The Federal Government on Monday inaugurated the Nigeria Sexual Offender Register. It will contain the names and pictures of persons convicted of sexual abuses.
The National Agency for the Prohibition of Trafficking in Persons unveiled the register in Abuja on Monday in conjunction with the European Union and the Nigeria Police Force, among other partners.
The Vice-President, Prof. Yemi Osinbajo, who was represented at the event by the Solicitor-General of the Federation and Permanent Secretary, Ministry of Justice, Mr Dayo Apata, said Nigerians must report cases of sexual harassments and abuses to the police for prompt action.
The VP said, “Although times and contexts may differ, women and girls all the world experience rape and sexual violence abuse but only a small percentage of these get reported because when women come forward, they are still called liars, troublemakers and their names are blacklisted. This is why the exact number of sexual abuse victims is difficult to confirm.
“While we must ensure that abusers are identified and punished, the greater part of the effort should go into ensuring that we prevent the abuse from happening in the first place by proactively identifying the risk factors. With the assistance of strategic partners like the European Union and the British Council, the Presidency in collaboration with the Federal Ministry of Women Affairs and Social Development has been supporting the establishment of sexual and gender-based violence response team to ensure the effective coordination of responses in Nigeria.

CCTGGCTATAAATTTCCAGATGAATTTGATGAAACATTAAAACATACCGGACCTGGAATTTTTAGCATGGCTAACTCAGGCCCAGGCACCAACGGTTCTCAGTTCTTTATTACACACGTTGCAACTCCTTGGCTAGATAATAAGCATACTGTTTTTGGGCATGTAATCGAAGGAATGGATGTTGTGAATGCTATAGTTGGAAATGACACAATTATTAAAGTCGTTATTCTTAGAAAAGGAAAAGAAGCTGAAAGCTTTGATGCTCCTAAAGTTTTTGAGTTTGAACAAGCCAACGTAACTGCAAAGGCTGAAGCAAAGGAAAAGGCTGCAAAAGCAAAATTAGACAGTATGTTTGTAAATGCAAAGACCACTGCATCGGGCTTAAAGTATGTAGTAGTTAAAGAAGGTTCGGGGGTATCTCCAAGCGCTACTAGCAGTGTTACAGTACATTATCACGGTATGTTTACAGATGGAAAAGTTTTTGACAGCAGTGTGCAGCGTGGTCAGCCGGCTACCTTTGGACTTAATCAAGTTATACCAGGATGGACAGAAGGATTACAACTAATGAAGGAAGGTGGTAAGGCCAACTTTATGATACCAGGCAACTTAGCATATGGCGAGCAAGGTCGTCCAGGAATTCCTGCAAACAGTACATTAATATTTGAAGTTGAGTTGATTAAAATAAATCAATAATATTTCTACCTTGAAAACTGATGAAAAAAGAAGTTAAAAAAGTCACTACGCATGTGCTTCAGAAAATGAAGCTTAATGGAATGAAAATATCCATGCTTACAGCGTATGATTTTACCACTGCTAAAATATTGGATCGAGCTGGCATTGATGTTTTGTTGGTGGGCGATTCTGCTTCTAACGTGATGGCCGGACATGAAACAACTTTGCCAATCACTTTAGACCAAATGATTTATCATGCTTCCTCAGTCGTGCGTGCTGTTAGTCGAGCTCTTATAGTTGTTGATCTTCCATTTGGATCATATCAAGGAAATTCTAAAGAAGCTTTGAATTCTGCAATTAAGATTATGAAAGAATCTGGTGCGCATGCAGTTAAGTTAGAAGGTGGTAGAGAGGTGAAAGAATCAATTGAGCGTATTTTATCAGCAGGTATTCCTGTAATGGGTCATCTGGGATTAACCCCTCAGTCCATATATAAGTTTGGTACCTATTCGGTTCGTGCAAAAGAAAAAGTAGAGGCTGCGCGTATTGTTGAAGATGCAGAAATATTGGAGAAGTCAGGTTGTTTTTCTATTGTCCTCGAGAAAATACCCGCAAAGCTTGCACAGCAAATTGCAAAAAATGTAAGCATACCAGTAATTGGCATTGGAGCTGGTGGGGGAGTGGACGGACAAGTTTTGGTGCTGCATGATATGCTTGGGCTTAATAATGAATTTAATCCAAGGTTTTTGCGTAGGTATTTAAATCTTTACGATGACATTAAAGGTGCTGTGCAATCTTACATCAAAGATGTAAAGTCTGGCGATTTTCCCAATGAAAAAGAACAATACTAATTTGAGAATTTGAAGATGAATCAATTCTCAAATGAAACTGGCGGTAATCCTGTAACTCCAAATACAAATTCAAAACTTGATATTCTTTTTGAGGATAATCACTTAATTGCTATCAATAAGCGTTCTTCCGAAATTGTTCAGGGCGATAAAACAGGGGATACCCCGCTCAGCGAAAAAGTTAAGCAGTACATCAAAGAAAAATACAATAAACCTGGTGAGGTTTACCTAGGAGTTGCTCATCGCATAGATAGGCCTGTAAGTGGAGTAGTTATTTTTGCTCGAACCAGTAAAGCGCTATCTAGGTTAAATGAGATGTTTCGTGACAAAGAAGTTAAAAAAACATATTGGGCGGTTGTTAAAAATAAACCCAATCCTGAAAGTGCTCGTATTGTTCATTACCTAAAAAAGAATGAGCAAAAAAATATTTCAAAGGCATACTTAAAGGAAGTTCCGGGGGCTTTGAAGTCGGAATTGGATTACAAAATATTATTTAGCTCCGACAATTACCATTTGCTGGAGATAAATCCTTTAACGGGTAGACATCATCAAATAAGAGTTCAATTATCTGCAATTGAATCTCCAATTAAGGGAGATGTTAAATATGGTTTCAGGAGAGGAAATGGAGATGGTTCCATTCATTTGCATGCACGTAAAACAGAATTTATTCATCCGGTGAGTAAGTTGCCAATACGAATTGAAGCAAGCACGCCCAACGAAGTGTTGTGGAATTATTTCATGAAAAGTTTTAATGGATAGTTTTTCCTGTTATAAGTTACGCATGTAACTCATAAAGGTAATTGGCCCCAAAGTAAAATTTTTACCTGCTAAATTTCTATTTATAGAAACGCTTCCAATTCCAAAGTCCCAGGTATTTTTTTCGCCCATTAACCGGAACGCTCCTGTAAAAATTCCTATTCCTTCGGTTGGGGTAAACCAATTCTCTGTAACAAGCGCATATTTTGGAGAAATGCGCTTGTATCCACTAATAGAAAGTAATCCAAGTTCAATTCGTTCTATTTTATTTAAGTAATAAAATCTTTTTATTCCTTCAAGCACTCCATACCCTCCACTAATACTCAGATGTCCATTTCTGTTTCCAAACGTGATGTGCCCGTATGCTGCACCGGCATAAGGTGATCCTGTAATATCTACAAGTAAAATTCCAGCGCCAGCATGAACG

“There are steps that we all must take to avoid all forms of abuse which include challenging degrading references to women, opposing the culture of blaming victims and if you witness a sexual assault, call the police.”
The NAPTIP Director-General, Julie Okah-Donli, said anyone arrested for rape would have their information displayed on the register.
She said, “The name-and-shame policy that is attached to this register will deter many people from this offence. For those that are convicted, their full particulars will be on the register; while those who are arrested or charged would also have a place in a section of the register. I expect that employers of labour will go through the register to ensure the kind of people they employ.
“The register will be made public and open to everyone but there is a restricted place for those who were not convicted but were reported or with cases in court, which can be accessed by paying an administrative fee.”
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